But, the sauce was lovely. So many different flavors and the mustard greens were just delicious in the sauce.

                1 Reply
                1. re: beetlebug

                  8 minutes seems like a long time for shrimp, but the sauce seems like a keeper!


                2. Choy Yuen Har Kau Chow Mi Fun (Rice Vermicelli with Prawns and Chinese Cabbage), Pg.378, 1992 Edition

                  Where to begin...The ingredients:
                  Rice vermicelli, a few leaves of Chinese cabbage, raw prawns (I used Maine shrimp), peanut oil, garlic, ginger, dry sherry, salt, light soy sauce, chicken stock.

                  The directions:
                  Soak vermicelli in hot water for 10 minutes. Prep cabbage and prawns, mix garlic/ginger/wine/salt/soy/stock. In the recipe the prawns are cooked first in hot oil in a wok, removed, then added at the end. Because Maine shrimp are small I elected to wait till the last to add them so started with stir frying the sliced cabbage. The garlic/ginger et al are added and cooked for a couple of minutes. Next comes the drained vermicelli...toss to coat with the cabbage and seasonings. That's when disaster struck. As soon as the vermicelli hit the wok the whole thing congealed into an impenetrable mass. DH did throw in the shrimp in an attempt to finish the recipe but the resulting dish was laughable. Served it looked like a plate of wallpaper paste with little pink thingies popping out. As for taste...it was a non-issue. There was none. Although I thought it was weirdly enticing. I picked out the shrimp and they tasted their own sweet selves, but nothing else was discernible. Unless you were one of the kiddies who liked white school glue. He kept muttering under his breath but I couldn't tell what he was saying. I did hear "disgusting" once or twice. In the end we tossed it all out. We're still laughing about it this morning.

                  The vermicelli I used was Vietnamese Asian Boy (E.B.Q.) brand.

                  15 Replies
                  1. re: Gio

                    So sorry to hear about this. It's so disappointing when a recipe goes so miserably wrong.

                    Hmmm...I haven't personally cooked from this book yet, so, it's a little rude of me to opine on the book when I haven't really tried it, but when I compare Solomon's recipes (just on the surface) to, say, Dunlop's or Nguyen's, they are so much more simple. Dunlop and Nguyen take you step by step in excruciating detail.

                    I wonder if Solomon was groundbreaking in her day, but if she's been surpassed. I don't mean that to denigrate Solomon's work--but, maybe it was a key foundation for people like Dunlop. There are a lot of cuisines in Solomon's book, though. So maybe she's been surpassed for some cuisines by Dunlop, Pham/Nguyen, Oseland, Jafrrey/Sahni, but not others. Odd.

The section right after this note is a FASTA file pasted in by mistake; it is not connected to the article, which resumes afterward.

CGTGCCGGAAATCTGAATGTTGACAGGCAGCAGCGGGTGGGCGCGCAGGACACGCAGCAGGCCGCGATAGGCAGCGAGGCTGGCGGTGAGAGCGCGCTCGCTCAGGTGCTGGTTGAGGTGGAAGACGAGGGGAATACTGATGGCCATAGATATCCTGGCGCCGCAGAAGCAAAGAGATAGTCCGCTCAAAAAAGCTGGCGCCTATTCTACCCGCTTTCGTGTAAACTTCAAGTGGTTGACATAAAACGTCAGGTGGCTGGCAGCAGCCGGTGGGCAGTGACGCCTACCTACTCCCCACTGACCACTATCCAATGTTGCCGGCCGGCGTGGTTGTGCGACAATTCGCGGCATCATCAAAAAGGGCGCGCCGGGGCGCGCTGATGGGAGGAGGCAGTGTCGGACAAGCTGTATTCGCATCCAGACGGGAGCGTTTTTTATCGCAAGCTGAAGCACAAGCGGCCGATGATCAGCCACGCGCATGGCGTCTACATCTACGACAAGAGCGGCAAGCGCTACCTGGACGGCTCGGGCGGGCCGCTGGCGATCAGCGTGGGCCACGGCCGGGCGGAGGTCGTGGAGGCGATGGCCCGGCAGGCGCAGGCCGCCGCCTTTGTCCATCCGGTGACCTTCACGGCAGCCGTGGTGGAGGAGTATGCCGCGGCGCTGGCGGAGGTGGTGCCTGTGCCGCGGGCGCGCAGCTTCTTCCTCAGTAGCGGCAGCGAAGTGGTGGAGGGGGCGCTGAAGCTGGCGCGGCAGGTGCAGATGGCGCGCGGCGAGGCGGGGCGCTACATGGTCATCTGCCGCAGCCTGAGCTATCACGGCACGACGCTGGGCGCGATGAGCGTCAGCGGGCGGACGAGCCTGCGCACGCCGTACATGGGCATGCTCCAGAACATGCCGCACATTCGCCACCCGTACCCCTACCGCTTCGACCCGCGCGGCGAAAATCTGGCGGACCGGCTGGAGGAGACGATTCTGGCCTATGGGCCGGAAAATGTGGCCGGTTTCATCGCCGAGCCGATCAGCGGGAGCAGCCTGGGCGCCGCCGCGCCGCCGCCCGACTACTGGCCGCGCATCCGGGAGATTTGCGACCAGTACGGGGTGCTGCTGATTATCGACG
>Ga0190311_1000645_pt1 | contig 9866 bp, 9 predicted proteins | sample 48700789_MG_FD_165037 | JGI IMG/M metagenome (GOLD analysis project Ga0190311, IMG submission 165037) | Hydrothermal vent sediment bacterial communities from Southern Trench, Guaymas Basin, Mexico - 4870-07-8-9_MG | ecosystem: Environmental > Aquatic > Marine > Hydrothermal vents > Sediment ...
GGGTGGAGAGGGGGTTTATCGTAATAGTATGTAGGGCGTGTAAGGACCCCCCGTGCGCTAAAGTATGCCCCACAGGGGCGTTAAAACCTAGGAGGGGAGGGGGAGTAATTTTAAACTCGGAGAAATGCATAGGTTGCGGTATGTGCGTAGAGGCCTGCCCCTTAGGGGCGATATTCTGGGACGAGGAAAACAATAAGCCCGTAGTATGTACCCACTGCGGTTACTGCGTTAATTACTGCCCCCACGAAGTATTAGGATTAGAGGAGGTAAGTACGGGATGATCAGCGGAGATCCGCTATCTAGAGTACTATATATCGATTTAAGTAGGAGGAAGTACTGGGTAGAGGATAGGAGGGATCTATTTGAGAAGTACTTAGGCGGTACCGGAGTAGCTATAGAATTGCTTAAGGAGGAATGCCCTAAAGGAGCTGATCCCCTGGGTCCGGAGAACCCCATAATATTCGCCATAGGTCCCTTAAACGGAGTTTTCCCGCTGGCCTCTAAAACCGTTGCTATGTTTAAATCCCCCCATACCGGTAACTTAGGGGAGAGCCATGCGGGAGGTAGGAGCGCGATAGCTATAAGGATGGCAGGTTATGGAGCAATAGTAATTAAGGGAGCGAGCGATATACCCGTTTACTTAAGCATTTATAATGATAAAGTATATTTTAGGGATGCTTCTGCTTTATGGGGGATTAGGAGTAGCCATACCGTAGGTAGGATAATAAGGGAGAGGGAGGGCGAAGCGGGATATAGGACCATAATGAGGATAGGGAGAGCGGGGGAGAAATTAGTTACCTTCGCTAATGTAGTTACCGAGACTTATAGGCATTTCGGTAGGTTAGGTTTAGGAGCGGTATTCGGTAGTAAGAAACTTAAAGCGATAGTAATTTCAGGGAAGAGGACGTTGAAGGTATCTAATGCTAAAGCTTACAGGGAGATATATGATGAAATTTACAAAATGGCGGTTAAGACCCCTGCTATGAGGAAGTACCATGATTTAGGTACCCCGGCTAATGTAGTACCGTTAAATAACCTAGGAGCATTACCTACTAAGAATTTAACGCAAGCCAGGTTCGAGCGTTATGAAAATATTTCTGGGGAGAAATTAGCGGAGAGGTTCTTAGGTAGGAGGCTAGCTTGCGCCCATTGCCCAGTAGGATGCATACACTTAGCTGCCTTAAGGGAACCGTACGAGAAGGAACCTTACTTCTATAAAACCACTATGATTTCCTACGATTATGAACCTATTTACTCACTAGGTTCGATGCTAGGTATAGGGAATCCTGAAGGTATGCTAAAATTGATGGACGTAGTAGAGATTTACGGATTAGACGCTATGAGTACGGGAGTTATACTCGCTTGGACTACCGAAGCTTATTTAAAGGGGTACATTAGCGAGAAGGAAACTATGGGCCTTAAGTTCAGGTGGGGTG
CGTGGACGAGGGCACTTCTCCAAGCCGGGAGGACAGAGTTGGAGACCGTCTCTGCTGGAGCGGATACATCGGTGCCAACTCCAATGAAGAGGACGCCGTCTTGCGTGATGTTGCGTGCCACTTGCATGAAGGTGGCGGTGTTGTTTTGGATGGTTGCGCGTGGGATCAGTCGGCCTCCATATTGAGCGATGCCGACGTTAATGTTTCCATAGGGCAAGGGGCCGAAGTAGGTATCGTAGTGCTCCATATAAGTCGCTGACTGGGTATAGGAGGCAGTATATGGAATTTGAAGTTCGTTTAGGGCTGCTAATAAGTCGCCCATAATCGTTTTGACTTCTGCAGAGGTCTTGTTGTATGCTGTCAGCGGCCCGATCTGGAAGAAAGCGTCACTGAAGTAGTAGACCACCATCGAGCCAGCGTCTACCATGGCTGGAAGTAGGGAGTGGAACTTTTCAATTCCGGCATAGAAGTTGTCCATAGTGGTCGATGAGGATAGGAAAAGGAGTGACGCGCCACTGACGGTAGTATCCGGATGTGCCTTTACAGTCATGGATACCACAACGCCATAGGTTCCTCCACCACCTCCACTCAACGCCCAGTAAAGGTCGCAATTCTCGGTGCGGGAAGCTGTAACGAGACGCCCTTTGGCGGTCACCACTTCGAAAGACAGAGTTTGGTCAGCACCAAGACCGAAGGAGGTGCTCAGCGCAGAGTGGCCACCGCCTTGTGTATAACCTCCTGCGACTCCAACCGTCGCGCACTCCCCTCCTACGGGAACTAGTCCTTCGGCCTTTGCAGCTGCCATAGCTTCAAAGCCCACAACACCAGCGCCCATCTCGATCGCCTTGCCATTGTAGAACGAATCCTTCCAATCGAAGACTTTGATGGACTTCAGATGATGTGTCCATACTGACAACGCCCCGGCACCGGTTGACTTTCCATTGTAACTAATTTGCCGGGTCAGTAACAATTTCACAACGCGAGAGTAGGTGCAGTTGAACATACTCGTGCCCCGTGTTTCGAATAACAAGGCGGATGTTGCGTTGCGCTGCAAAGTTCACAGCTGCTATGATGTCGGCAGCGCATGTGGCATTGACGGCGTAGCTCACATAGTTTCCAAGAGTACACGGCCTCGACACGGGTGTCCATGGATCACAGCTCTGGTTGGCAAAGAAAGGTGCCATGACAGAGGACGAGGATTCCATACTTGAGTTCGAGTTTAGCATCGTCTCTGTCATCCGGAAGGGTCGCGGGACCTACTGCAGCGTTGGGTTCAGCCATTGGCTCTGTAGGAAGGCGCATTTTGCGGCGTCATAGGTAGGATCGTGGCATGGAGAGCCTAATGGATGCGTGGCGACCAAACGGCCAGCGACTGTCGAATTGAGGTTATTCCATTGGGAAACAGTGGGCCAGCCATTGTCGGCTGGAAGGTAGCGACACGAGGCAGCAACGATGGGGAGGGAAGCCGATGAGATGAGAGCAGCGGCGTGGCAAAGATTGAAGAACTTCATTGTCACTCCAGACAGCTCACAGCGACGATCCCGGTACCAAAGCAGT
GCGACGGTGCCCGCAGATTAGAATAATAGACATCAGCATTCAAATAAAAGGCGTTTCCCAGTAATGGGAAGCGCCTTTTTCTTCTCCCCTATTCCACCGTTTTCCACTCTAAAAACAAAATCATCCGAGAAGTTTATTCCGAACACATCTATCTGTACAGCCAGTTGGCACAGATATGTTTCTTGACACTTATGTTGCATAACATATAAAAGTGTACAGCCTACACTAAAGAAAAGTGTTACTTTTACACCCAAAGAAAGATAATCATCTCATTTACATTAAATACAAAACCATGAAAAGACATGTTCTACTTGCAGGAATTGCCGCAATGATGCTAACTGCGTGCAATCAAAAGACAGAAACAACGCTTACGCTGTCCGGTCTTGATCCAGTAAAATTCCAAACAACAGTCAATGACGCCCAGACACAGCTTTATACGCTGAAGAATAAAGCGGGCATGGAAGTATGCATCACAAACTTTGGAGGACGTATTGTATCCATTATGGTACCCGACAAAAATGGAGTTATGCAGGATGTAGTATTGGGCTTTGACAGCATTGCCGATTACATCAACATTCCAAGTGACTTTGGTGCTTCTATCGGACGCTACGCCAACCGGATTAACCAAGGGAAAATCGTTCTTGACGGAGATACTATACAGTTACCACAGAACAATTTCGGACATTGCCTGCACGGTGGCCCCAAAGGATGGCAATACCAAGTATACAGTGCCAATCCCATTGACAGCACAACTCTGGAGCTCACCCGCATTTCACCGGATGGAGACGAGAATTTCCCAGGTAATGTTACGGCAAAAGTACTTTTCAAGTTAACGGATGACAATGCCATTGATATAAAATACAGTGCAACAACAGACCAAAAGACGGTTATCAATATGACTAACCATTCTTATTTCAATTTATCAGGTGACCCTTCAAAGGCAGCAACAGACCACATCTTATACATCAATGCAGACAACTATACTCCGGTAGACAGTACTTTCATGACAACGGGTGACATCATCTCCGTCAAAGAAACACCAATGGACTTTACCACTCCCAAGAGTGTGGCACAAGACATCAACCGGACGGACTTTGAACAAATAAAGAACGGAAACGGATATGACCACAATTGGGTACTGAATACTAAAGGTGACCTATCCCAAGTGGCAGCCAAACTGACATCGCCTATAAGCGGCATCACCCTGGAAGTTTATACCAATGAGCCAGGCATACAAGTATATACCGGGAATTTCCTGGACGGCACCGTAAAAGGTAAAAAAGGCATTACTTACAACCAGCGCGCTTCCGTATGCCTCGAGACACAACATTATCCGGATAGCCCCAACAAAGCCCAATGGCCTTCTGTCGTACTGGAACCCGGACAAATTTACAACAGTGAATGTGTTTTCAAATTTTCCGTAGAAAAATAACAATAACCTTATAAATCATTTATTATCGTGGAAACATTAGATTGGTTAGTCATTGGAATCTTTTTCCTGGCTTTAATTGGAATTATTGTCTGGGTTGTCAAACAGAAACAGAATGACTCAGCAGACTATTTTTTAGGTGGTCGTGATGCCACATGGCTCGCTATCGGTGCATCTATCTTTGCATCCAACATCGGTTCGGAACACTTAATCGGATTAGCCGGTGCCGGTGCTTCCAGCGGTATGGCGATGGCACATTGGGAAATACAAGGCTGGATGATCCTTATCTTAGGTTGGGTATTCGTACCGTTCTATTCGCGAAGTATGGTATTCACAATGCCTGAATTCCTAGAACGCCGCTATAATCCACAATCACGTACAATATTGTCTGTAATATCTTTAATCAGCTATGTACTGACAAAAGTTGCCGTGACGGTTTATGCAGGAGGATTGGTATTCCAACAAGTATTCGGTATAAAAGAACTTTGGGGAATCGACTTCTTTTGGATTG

1. re: Gio

                      That is so wonderful that you two can laugh about these things! Thats a great marriage. But I'm very sorry (and a little surprised) to hear that this was such a disaster.

                      1. re: LulusMom

                        We really can't tell what went wrong or why. The package of vermicelli has the exact same instructions for preparing it. The Napa cabbage I used came from the farm in the morning so was Very fresh. Nothing really unusual with anything we used, except of course the Maine shrimp...but they didn't hit the pan till the very end.

                        TDQ does make a point about the early Solomon writings. Perhaps in her early days she was the only one writing these recipes for the home cook. And, that Australian person who posted in the main TCAC thread indicated that Ms. Solomon was adored in her adopted country... Who knows? Onward and upward. But for tonight we're making a tried and true roast chicken of our own. LOL

                      2. re: Gio

                        I am just laughing out loud here. Poor DH. Poor Gio. I can only imagine the panic as the noodles transformed themselves into an inedible paste, and the quick thinking, what do i do? Only to be followed by tossing in the shrimp in a desperate attempt to salvage the dish. Gosh.... just hysterical!

                        Though sad at the same time.
                        What did you eat for dinner?

                        1. re: smtucker

                          First we had really delicious gin martini. Boy, was that good. Then we had a few bruschetta, very simple: heirloom tomatoes, arugula, prosciutto, and fresh mozz. Oh, and an extra drizzle of EVOO...and another martini.

                        2. re: Gio

                          "Plate of wallpaper paste with little pink thingies popping out" -- tragically hysterical! I suspect you'll be laughing over this recipe for years to come.

                          I did look this recipe up and noticed that several pages before where she talks about the different types of noodles, she specifically says that mi fun (rice vermicelli) should only be cooked for 2-3 minutes in the boiling water. Mistake in this recipe? 10 minutes and then fried seems like a recipe for wallpaper paste indeed. As regards flavorlessness, my only thought is that adding the shrimp at the end might have taken away a layer of depth from not having the residual flavor mixing with the cabbage and other ingredients. That said, I don't think I''m going to be rushing to do this dish and I hope you and DH enjoy your roast chicken tonight!

                          1. re: mebby

                            Mebby... the package directions for these vermicelli said to soak for 10 minutes in the boiling water... So, I don't know. Looking forward to roast cicken!

                            1. re: Gio